In September of 2019, we collected up to 1,000 of the most recent photos posted by 96 popular female models and influencers on Instagram, collecting a total of 81,149 photos that included 98,695 photographed people. We used OpenPose, a pose detection artificial intelligence model, to detect the presence of each person in the photos and their pose by finding the locations of their body, face, hands, and feet. We used OpenPose’s BODY_25 model with hands and feet detection included. To filter out most background people from our analysis, we removed detected persons who occupied less than two-thirds the vertical photographic space as at least one other person in the photo.
We classified the detected poses into distinct types of poses using hierarchical clustering on the detected poses for which we had complete sets of body parts. We ran the clustering algorithm on the independent x and y coordinates of each of the 25 body parts. To remove the effects of photographic depth (i.e., was the person in the foreground or background?) and position in the photo (e.g., left or right), we rescaled coordinates so that each pose’s coordinates varied between 0 and 1, bounded by either the maximum vertical or horizontal range, whichever was greatest. For each pose, the coordinates, therefore, reflected the position of each body part relative to all other body parts, expressed in the same units.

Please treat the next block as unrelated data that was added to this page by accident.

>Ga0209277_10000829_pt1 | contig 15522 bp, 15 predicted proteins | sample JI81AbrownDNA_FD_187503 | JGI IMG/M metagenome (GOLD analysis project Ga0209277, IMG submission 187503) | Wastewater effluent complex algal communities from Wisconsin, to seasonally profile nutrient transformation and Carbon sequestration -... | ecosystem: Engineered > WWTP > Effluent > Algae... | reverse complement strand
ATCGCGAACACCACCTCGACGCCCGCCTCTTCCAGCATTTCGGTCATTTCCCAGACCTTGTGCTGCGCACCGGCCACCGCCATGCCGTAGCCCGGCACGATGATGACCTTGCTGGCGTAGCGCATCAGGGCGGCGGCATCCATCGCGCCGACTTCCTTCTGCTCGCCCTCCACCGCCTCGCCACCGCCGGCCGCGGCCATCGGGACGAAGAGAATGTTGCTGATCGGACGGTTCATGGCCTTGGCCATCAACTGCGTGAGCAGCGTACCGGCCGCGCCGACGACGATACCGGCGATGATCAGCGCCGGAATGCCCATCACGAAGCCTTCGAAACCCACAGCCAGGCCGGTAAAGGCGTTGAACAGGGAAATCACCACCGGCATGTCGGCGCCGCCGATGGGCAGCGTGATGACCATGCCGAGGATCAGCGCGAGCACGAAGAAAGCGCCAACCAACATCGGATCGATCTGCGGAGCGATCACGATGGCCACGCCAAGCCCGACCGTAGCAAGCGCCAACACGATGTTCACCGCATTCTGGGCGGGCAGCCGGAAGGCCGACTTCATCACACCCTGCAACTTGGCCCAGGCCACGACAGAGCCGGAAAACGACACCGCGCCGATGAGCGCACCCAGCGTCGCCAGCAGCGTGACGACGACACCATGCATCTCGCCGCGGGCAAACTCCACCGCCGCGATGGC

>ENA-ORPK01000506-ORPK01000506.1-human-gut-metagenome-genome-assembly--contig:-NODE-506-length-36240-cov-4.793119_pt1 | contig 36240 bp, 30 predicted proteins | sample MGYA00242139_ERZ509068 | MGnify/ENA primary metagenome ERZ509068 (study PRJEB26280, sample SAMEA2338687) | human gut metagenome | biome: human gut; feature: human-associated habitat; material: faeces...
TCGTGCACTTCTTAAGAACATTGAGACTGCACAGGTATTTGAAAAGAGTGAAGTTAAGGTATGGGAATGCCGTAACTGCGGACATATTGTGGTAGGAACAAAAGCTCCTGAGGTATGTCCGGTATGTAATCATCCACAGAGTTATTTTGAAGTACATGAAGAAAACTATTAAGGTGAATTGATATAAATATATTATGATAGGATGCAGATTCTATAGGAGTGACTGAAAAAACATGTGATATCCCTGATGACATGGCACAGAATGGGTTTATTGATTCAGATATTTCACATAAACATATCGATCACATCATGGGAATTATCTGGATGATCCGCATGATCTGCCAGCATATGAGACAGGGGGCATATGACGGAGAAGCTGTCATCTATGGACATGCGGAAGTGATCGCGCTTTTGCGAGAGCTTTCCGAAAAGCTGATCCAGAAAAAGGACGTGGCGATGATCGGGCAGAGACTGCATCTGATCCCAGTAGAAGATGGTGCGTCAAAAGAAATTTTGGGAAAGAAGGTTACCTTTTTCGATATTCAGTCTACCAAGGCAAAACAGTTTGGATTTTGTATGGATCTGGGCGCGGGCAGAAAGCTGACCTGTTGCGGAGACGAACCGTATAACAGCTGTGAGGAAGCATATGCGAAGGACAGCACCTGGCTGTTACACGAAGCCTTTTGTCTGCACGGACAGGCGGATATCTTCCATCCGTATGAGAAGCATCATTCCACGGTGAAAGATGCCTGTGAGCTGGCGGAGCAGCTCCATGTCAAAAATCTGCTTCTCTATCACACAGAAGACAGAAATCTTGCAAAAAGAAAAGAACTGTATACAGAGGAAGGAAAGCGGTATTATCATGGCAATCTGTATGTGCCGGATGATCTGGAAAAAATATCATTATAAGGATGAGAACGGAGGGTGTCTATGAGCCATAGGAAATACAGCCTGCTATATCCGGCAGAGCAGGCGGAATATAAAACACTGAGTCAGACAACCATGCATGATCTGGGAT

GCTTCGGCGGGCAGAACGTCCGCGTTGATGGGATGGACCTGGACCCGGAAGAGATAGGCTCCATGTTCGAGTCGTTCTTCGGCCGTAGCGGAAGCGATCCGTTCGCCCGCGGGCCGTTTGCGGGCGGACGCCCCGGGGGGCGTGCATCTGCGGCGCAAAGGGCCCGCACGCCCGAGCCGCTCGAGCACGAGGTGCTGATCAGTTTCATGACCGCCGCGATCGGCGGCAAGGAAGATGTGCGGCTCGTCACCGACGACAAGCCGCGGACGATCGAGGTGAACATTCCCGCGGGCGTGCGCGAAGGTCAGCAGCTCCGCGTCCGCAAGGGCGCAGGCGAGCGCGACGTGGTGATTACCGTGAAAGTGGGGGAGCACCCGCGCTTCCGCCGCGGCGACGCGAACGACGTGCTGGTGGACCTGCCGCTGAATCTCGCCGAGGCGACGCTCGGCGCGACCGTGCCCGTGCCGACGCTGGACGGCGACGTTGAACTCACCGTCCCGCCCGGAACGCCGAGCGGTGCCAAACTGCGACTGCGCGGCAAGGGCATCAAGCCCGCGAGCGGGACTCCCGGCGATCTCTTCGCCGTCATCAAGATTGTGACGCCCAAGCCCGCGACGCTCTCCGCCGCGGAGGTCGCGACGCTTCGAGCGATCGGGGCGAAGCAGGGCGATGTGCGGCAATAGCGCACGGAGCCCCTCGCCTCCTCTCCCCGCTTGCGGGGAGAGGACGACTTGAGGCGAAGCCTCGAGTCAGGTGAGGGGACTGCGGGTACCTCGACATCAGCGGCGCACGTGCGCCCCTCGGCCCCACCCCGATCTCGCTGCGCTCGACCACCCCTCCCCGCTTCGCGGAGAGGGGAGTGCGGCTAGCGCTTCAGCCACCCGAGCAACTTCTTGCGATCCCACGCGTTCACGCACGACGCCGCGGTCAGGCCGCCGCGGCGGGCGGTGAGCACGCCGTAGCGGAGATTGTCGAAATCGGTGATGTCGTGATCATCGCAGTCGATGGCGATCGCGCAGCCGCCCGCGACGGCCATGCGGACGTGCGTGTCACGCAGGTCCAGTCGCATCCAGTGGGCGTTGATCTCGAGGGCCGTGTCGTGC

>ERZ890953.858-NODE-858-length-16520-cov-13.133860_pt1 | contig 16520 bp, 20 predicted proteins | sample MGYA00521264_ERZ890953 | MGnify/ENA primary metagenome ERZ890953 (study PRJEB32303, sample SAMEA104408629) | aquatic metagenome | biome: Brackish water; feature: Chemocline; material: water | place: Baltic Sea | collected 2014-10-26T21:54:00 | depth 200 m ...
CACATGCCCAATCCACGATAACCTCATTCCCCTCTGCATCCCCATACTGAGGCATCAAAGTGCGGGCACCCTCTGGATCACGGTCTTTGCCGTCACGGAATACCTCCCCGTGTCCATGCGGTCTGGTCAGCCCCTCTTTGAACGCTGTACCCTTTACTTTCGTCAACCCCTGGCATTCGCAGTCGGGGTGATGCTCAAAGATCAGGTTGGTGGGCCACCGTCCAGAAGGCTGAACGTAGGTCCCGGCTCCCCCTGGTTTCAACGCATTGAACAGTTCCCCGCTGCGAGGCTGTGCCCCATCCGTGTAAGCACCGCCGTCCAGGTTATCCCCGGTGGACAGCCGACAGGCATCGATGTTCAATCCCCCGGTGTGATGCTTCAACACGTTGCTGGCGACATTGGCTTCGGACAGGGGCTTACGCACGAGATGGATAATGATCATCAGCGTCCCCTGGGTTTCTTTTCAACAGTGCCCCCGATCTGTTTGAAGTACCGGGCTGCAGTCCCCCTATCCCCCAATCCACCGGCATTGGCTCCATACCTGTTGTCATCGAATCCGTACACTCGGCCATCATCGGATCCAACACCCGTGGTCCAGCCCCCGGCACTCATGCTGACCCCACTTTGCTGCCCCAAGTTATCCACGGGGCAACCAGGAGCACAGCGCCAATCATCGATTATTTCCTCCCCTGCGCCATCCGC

To maximise the number of poses we could include in the clustering, we imputed the position of body parts when a pose was missing only one or two body parts whose positions are strongly dependent on the positions of other body parts that had been detected (e.g., imputing the left ear position when we knew the left eye position). We imputed missing body part positions by fitting Generalized Additive Models to a training set of complete poses, predicting the body part position as a function of other body parts parameterised using two-dimensional smoothing splines. We assessed the effectiveness of our imputation models by finding the percentage of variation in body part positions that could be explained by the models, using a test dataset of poses on which the models had not been parameterised. The lowest percentage of variation explained by any imputation model was 69%, but most explained over 90% of variation in test data coordinates. After imputation, we had 19,586 poses with complete data that could be used in the clustering analysis.